The DJI Manifold, a high-performance embedded Linux computer for drones
Drone manufacturer DJI has announced the launch of the Manifold, a high-performance embedded Linux computer, with the bold statement that it will enable developers to transform aerial platforms into intelligent flying robots that can perform complex computing tasks and advanced image processing literally on the fly.
 
With a size of only 11 cm x 11 cm x 2.6 cm and a weight of less than 200 g, the Manifold is optimized for DJI developer platforms and can be mounted to the expansion bay of the DJI Matrice 100 quadcopter.
 
Designed for developers, the Manifold's built-in Ubuntu operating system supports CUDA, OpenCV and ROS for the research and development of applications. The Manifold can natively run the DJI Onboard software development kit (SDK), access flight data and perform intelligent control and data analysis. 
 
The Manifold is based around the NVIDIA Tegra K1 mobile processor which combines a 4-Plus-1 Quad-core ARM Cortex-A15 CPU and 192 GPU CUDA cores with clock speeds of up to 2.2 GHz and support for DirectX and OpenGL.   
 
Equipped with USB, Ethernet, Mini-PCIe, HDMI, UART, SPI and I2C ports, the Manifold can be connected to a wide array of sensors, monitors and other peripheral devices. The Manifold also has customized ports to connect to the Matrice 100 so that it can process the images captured by the camera mounted to the platform.
 
DJI claim that the Manifold has the processing power to process high resolution images in real time and for use in artificial intelligence applications such as computer vision and deep learning. This creates the potential for applications which enable a drone to identify and respond to objects in the surrounding environment.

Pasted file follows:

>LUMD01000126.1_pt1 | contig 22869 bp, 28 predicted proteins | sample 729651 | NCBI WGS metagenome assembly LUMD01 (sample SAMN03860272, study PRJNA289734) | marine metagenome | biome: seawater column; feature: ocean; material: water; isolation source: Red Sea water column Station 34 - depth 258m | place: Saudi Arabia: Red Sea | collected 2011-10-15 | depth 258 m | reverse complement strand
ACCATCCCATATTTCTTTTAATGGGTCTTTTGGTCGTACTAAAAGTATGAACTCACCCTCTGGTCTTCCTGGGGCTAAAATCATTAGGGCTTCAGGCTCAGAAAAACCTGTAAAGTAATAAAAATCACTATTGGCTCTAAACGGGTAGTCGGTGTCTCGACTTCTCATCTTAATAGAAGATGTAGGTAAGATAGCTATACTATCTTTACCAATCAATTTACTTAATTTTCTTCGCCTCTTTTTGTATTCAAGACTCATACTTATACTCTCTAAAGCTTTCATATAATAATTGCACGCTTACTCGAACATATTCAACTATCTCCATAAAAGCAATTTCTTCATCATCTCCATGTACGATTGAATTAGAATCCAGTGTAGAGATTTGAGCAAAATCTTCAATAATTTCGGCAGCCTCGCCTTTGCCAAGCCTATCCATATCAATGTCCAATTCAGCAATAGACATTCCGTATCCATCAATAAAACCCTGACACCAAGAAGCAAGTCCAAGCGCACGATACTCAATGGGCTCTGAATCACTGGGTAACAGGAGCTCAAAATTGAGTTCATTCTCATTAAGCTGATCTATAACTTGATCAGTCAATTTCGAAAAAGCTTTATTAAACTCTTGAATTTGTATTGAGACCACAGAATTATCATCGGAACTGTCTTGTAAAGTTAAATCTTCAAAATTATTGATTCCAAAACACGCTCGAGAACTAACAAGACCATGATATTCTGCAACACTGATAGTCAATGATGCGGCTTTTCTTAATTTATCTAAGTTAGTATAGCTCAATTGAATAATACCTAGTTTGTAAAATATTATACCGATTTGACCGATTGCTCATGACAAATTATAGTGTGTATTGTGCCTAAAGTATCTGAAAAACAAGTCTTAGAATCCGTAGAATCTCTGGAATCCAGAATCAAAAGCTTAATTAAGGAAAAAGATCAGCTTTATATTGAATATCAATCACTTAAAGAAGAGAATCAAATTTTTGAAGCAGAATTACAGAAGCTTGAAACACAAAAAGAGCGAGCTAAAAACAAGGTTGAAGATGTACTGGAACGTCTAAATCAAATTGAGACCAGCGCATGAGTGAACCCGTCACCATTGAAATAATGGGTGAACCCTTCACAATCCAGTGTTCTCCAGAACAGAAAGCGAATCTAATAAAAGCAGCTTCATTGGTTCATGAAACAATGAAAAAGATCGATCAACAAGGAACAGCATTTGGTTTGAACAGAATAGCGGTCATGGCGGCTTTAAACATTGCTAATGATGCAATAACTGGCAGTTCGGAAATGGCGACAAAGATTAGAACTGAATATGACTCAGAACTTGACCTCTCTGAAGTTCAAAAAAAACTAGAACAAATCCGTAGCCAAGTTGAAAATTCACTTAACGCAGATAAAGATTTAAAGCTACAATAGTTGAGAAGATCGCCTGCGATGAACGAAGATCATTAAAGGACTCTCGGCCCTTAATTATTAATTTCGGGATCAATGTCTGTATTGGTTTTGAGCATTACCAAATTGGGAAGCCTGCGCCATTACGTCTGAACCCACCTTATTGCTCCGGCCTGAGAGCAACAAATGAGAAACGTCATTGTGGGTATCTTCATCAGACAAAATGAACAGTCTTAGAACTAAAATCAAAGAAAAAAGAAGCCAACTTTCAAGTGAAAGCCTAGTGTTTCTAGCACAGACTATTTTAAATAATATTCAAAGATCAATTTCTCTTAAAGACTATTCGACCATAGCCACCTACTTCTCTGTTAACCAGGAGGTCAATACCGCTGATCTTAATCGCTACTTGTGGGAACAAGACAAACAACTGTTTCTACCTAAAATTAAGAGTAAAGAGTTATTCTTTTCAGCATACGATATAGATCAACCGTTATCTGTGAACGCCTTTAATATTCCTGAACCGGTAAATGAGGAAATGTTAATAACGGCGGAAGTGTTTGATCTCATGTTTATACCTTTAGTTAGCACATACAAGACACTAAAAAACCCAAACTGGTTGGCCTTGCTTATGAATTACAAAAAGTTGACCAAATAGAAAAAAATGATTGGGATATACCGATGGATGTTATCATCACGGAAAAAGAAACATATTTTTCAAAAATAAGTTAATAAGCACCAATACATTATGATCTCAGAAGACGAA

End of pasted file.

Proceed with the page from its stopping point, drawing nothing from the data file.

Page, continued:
The Manifold is optimized for power efficiency with a peak power consumption of approximately 15W, one fourth of that of a typical laptop according to DJI. The Manifold's Tegra CPU uses its four A15 cores for heavy computing tasks but only a single battery-saver core when performing simple calculations. The number of active cores can be dynamically adjusted to decrease power consumption while the extra core will automatically be activated when needed.
 
More information can be found on DJI's website.

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Pete Tomkies
Pete Tomkies is a freelance cinematographer and camera operator from Manchester, UK. He also produces and directs short films as Duck66 Films. Pete's latest short Once Bitten... won 15 awards and was selected for 105 film festivals around the world.